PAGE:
E-bike design theory is not overly complicated in principle. Unlike a moped, the e-bike provides pedal assistance through the bottom-bracket motor, as required. It has no rider modulated throttle, which is an important distinction.

As far as the best electric road bikes are concerned, your bottom bracket and lower downtube section are the structurally most important frame areas. The battery is housed as part of the downtube and nearly all e-bikes are designed to use the mid-drive motor configuration, which resides in your bottom bracket, between the cranks.

Brushless electric motors convert the battery’s energy to pedalling assistance, but they do spin at a much higher rotation than your riding cadence. Mid-drive motors use internal gearing to mediate their power output and your riding cadence, enabling rider and onboard energy source to achieve synchronisation in pedalling.

What differentiates a great e-bike from an awkward riding one, is the sophistication of its mid-drive motor’s control software. E-bikes equipped with meticulously calibrated and tested lines of code to control their response to your pedal stroke and cadence ride in a far superior way.

Sensors measure your torque input and cadence, then calculate the appropriate linearity of motor assistance required. The best e-bikes should never feel artificially electromechanical, undermining a ride with power surges as terrain gradient suddenly changes or you are shifting gear.

Product managers in the e-bike segment benchmark the feeling of riding with a tailwind as the ideal. The latest generation of e-bike control software algorithms create a sense of gliding along at higher speeds, whilst maintaining a natural cadence.

An exploded view of Specialized's Turbo Creo shows the modern e-bike's configuration (image credit: Specialized)

An exploded view of Specialized's Turbo Creo shows the modern e-bike's configuration (image credit: Specialized) (Image credit: Specialized )

The future: better, lighter, smaller

Competition drives innovation and scale reduces price. As demand increases for e-bikes in all cycling disciplines, component suppliers could start offering better batteries and drive motors at more affordable prices.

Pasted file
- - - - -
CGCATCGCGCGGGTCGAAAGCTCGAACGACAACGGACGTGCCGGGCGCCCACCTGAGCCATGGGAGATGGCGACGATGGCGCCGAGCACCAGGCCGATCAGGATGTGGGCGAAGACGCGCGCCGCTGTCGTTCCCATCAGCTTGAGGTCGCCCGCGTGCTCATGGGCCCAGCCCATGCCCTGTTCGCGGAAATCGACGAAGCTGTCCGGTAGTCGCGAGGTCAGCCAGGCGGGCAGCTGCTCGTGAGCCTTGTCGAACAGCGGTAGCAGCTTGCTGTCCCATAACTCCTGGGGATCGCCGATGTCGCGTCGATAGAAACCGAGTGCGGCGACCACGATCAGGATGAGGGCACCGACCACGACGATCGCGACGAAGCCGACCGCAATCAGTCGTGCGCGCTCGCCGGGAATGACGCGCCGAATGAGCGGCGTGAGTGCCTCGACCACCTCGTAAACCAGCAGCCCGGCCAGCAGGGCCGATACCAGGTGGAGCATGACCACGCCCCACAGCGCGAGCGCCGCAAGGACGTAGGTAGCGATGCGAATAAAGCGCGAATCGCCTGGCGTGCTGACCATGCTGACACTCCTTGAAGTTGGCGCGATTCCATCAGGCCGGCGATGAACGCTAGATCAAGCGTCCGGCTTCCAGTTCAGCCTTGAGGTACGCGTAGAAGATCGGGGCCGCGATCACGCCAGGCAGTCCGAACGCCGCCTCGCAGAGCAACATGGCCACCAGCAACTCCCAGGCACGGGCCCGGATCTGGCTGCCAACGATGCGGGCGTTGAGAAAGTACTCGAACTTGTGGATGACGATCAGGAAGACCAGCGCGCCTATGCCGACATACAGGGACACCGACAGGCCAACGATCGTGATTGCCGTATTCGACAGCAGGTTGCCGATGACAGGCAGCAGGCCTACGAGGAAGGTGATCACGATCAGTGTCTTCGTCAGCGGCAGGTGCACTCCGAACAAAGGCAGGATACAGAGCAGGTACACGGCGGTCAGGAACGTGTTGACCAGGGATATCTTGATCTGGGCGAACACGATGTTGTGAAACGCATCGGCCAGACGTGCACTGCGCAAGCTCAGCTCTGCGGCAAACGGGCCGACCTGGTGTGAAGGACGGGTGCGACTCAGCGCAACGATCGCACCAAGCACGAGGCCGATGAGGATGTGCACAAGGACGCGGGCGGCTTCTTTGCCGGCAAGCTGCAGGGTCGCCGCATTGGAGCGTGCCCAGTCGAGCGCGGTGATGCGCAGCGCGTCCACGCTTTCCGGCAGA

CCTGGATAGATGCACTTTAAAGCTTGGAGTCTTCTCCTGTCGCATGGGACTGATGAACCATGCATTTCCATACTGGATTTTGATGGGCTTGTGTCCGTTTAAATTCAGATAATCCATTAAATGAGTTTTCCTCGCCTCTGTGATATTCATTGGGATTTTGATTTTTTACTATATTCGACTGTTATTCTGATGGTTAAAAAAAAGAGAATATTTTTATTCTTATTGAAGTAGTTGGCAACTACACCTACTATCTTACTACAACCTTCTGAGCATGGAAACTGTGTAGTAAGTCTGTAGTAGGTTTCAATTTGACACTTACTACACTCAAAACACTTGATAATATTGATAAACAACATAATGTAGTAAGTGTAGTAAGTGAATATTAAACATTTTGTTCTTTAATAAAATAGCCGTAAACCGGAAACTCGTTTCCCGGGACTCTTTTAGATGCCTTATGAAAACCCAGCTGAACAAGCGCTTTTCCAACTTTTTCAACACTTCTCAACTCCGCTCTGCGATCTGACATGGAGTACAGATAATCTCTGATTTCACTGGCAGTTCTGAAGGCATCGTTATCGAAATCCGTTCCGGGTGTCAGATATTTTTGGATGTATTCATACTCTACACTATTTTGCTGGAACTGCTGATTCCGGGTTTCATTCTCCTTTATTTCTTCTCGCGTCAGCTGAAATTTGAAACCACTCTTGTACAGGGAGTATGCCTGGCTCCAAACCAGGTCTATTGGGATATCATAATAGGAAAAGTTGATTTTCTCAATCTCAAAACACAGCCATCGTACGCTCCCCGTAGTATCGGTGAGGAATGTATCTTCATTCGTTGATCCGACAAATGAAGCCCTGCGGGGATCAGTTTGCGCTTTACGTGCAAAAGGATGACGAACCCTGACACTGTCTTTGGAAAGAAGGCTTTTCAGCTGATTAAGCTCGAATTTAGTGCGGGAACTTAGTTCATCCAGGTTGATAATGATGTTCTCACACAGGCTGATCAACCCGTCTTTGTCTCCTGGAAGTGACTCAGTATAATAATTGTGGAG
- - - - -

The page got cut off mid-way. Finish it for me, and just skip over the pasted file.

The battery-assisted nature of an e-bike ensures that cyclists are unlikely to witness a ‘power output war’ between suppliers – due to the absence of a hand throttle and the risk of triggering strict government speed and safety regulations.

As with other areas sof cycling, reducing mass and aiding efficiency is the goal. Enhanced energy density in the battery systems will see improved range with equivalently lower mass, instead of engineers chasing higher speed and acceleration characteristics with more powerful motors and larger battery packs.

Shimano’s new EP8 motor is evidence of this approach and tallies notable gains in its four-year development cycle since the original E8000 STEPS drive-motor system was launched. It is 21% more powerful than an E8000 system, has dropped 10% in mass and is a similar percentage smaller in terms of overall size, making it much less of a hindrance to package for frame designers wishing to integrate e-bike functionality into an existing or new model line. 

Shimano’s lasting commitment to mid-drive motor development and drivetrain integration software is indisputable with the launch of its new EP8 system.

Of all the traditional cycling component brands, Specialized has shown the greatest willingness to invest in e-bike technology, with its own engineering assets. Shimano's new EP8 system should also trigger broader competition between these larger cycling companies, which ultimately benefits the customer in terms of choice and diversity of price.

Don’t expect your future e-bike to be massively powerful and capable of outrageous speeds. That has never been the purpose of battery-assisted cadence. But if you need something to defeat that awful late afternoon headwind or link some steep climbs on a route in fading light, increased rivalry in the e-bike market will deliver you a much better battery-assisted ride.